There has long been a thriving residential lettings market in the UK. There are career landlords letting whole portfolios, families running furnished holiday homes and people who accidentally acquire a second property, say through inheritance, for which the obvious thing to do is let it out.
Add to that the phenomenon of Airbnb, which saw its UK listings rise from 76,000 to 257,000 between 2017 and 2020, and it’s clear there are a lot of people generating income and capital gains from rental properties. But do they understand the tax landscape – the liabilities and the allowances?
Here are some top property tax tips to help you get it right.
Tip one – The basics: understand that rental income is subject to income tax
Rental income is added on to any other income, for instance from employment, and subject to income tax at your marginal rate.
If it all adds up to less than £12,570 it is covered by your personal allowance and no tax is due. If it exceeds this, some of it could be taxed at the basic rate (20%), higher rate (40%) or the additional rate (45%).
Tip two – Make use of allowable deductions.
If you have been renting property for some time, you’ll probably be aware that it’s not the full rental income that is taxed.
HMRC permits you to deduct expenses which are wholly and exclusively for the purposes of renting out the property. This includes things like:
- repairs and maintenance (but not capital improvements)
- service charges such as those made by accountants and lettings agents
- any utilities you pay for.
If there is a mortgage on the property you can claim a basic rate tax credit against the interest element of the repayments, at 20%.
Tip three – Check if you can claim any tax allowances
As well as deductions, there may be tax allowances which reduce or eliminate the tax you pay.
We have already touched on the £12,570 personal allowance which everyone receives. There is also a property allowance of £1,000 which you can claim for. But the catch with this is: if you claim this, you cannot claim for the deductions outlined in tip two. So you need to weigh up which is best for you.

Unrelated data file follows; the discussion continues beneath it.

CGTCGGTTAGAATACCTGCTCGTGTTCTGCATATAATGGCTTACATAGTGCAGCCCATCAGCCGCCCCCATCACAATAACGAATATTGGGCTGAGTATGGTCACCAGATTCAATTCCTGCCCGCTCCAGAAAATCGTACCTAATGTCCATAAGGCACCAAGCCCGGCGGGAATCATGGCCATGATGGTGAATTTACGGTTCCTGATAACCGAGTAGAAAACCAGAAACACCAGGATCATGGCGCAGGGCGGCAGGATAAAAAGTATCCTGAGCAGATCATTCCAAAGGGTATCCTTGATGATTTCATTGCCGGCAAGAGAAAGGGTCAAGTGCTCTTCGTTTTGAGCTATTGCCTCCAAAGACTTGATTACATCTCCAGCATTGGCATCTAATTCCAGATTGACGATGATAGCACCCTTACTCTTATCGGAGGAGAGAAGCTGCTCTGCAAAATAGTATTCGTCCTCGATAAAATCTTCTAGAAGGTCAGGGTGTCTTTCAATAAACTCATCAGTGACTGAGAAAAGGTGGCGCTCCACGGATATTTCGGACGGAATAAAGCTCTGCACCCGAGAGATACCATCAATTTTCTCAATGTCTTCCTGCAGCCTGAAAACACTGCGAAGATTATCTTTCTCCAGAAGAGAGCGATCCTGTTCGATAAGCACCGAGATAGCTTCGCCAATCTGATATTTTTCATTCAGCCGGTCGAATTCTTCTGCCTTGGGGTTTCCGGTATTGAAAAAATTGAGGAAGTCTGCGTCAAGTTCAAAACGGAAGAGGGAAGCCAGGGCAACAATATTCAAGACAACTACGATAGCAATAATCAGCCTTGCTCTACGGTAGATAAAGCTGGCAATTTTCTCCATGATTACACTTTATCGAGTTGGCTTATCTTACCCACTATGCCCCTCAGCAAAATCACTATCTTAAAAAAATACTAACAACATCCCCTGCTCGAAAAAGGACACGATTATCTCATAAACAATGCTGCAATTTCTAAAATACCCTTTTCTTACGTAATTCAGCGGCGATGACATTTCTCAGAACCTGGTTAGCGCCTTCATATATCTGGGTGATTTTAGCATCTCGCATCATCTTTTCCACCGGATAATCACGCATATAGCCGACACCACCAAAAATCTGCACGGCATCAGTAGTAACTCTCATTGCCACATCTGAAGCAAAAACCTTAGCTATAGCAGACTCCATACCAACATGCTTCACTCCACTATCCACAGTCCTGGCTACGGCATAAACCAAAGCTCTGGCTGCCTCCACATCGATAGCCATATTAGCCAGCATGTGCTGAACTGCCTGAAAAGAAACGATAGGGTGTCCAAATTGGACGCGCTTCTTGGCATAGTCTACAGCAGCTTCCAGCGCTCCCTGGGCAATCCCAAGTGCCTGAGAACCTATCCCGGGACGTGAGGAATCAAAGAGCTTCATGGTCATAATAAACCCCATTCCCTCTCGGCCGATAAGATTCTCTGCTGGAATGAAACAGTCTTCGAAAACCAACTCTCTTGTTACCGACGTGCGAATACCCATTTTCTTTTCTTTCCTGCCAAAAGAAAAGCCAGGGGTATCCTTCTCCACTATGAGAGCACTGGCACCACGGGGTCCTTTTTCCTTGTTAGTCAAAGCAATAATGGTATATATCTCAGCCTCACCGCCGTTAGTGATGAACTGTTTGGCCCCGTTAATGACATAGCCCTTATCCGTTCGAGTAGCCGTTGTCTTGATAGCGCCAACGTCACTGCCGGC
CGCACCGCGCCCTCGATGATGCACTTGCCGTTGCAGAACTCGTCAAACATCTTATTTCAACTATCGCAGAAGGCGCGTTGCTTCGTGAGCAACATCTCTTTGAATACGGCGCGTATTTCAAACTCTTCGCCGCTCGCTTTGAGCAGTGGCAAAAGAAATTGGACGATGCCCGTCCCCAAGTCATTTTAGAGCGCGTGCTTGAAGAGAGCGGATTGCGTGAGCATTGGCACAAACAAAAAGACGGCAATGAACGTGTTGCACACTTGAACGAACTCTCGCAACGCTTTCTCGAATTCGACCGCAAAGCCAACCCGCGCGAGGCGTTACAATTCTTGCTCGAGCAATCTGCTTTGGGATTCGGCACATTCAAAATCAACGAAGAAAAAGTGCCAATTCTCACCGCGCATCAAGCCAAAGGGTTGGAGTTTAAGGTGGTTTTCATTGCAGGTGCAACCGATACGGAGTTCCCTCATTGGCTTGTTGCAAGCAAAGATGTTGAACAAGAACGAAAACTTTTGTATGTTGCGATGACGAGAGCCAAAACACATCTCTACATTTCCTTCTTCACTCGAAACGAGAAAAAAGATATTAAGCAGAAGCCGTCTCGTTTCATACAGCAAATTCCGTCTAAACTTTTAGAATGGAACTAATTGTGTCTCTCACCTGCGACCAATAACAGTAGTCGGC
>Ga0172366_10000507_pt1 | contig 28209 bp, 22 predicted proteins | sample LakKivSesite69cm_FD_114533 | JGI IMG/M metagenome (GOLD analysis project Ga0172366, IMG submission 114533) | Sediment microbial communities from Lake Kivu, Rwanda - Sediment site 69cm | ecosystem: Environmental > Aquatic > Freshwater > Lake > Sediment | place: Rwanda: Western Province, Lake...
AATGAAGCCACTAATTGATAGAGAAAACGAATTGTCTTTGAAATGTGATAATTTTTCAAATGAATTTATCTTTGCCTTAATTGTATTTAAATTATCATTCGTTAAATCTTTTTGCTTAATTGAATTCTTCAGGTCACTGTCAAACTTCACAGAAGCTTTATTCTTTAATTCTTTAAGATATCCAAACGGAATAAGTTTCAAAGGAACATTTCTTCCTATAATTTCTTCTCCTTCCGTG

The rent a room scheme is available for individuals or couples who rent out a room in a house in which they live. It is more generous than the property allowance, allowing for £7,500 of tax-free rental income (or £3,750 each if a couple).
Depending on the nature of your property, you may consider the furnished holiday let scheme. This treats your personally owned holiday home as a business and provides tax advantages, including:
- Being entitled to capital allowances on items purchased to increase the rental income of the property (such as furniture, equipment and fixtures, and including major improvements like a new kitchen).
- Favourable capital gains tax treatment when you dispose of the property.
- Small business rate relief to help with council tax.
- The ability to split your tax liability with a partner to better manage it, and use the income to make tax-advantaged pension contributions.
This is all very attractive but there are a series of technical tests which the property needs to pass in order for it to qualify. Some people may find these onerous.
Tip four – Don’t forget about capital gains tax when you dispose of a property
Primary residences are protected from capital gains tax, but rental properties do come into its scope.
Each person has a £12,300 allowance each year, and as the name suggests, only the gain made (not the whole value) is taxed. However, the CGT rates for property are higher than for other assets, being 18% and 28% for basic and higher rate taxpayers respectively.
One point that could catch some out is that new rules introduced in 2020 bring forward when this tax is payable. You must now pay any CGT due within 60 days of a property disposal.
Help with property tax
As you can see, there is some complexity to getting property tax correct. With so many people new to it since joining the Airbnb revolution, it’s important to understand that any of the above could apply to these properties too.
If you would like help getting it right and claiming all the relevant allowances, please contact our team.